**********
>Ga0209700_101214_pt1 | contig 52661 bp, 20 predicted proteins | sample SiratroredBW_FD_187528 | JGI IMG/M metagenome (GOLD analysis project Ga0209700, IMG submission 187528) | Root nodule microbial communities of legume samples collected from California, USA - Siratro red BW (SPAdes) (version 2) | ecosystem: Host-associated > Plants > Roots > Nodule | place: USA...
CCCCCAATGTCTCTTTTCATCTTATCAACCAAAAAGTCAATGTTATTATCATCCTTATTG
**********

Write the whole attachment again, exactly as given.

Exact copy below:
>Ga0209700_101214_pt1 | contig 52661 bp, 20 predicted proteins | sample SiratroredBW_FD_187528 | JGI IMG/M metagenome (GOLD analysis project Ga0209700, IMG submission 187528) | Root nodule microbial communities of legume samples collected from California, USA - Siratro red BW (SPAdes) (version 2) | ecosystem: Host-associated > Plants > Roots > Nodule | place: USA...
CCCCCAATGTCTCTTTTCATCTTATCAACCAAAAAGTCAATGTTATTATCATCCTTATTG